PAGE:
Return to “General”


Construction events (DL July 18)

I'm still torn between a world in which "enabling" objects directly create events (like a construction module creating a construction event), and a world in which "enabling" objects give their owner the ability to create an event (like a construction module as the "key" to unlocking the player's ability to create a construction event).
I cannot say much about NPCs, that would require background knowledge about your architecture I don't have.

But for the player, the "key" approach seems more intuitive. Because the construction module does not decide on its own to buold something, the player says "now build me that Angelripper railgun".

Re: Construction events (DL July 18)

I'd have to agree with Rabiator. It seems that if module is the key, it becomes more versatile. If the interface for the module is general enough, it means that the construction module (whether visible or invisible) has the potential to be re-used regardless of where it's use is (i.e., the module becomes the same for both the player, AIs, factories, and the like).
Early Spring - 1055: Well, I made it to Boatmurdered, and my initial impressions can be set forth in three words: What. The. F*ck.

Re: Construction events (DL July 18)

What if the construction module is always trying to produce, but requires a NPC as a "key" for it to be able to do so?

That might simulate best the idea that anything can happen (in fact everything is TRYING to happen) but it requires the attention of an entity with agency in order to do so.
The personalities of the NPCs then drive what is to be the likely occurrences.

Then, making random and/or genesis events happen is a matter of plugging in a non-npc driven "key" as an exception, or controllable variable of occurrence.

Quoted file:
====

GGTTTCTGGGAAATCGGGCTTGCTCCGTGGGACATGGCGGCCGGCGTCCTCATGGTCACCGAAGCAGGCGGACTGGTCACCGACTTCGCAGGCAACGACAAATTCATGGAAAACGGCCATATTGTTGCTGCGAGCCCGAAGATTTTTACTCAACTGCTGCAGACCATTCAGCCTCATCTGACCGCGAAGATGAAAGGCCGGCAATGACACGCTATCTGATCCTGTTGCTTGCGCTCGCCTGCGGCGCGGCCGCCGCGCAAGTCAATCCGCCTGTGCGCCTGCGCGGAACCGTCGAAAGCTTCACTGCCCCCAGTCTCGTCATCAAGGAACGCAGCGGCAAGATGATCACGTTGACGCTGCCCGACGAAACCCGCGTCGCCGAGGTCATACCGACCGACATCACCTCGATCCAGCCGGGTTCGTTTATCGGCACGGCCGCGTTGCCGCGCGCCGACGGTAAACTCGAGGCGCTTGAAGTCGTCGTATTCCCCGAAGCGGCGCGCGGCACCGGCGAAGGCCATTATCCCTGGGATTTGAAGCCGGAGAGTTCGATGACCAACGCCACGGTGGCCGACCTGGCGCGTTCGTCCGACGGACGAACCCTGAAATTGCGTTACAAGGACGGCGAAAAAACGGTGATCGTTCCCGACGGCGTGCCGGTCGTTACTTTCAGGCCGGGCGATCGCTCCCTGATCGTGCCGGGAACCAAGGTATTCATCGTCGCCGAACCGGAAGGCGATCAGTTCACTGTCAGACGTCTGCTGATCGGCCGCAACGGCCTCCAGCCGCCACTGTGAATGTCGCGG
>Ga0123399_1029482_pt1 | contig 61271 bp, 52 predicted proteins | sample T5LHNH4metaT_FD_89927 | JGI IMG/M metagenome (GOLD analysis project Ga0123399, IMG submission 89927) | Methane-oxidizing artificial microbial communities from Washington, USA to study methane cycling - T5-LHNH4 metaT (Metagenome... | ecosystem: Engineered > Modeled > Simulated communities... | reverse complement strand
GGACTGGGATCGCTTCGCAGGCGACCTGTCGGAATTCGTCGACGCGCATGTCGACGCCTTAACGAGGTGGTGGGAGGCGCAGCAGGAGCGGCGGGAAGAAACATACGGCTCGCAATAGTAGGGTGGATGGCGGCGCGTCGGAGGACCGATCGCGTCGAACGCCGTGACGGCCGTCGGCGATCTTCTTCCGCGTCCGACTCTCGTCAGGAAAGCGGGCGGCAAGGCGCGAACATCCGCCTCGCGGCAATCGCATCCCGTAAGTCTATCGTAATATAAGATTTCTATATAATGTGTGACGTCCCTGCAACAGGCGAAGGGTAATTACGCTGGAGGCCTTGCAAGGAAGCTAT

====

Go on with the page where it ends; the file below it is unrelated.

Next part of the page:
Re: Construction events (DL July 18)

What you are right about is that the properties of objects will create and change events.

Here are some thoughts on those properties:

* Policy: Individuals and organisations usually have a purpose of some kind. These are reflected in the decisions of ship captains. They will also have certain traits that are racial, organisational and individual. A simple way of looking at it is good/bad/neutral. But there are other traits such as whether they are enterprising, innovative, war-like, social, etc. These can all procedurally vary.
* Location: proximity between objects will guide whether battle, trade, collision, etc. can take place
* Infrastructure: capability of ships will form the basis on whether an individual/squadron instigates a battle.
* Process: How do individuals and groups achieve their policy/aims/purpose. How do they organise themselves to achieve these policies
* People/Organisation: Knowledge is part of this - e.g. awareness of their environment where a race only knows to mine at x, y, z if it knows that asteroids exist at x, y, z. A similar abstract could be built for technological research during the game. Race X may discover new weaponry that counteract race Y's shields - a process accelerated during war conditions and capture of opponent technology. Standings are important - between opposing organisations/individuals and even organisations/individuals supposedly on the same side (e.g. triggering internal coups). Communication is also key - on a hierarchical basis, who is the leadership - how are orders distributed? What happens if the leader is killed - do elections or in-fighting take place?
* Economics: Who has what money? How much is an object worth? What infrastructure can it contribute towards? How they spend and obtain it is driven by Policy (see above)

High level events can also contribute to intergalactic news.

An awesome procedural event system makes an awesome procedural game. It takes a lot of work, but is as immersive as good graphics.


Online Now

Users browsing this forum: No registered users and 1 guest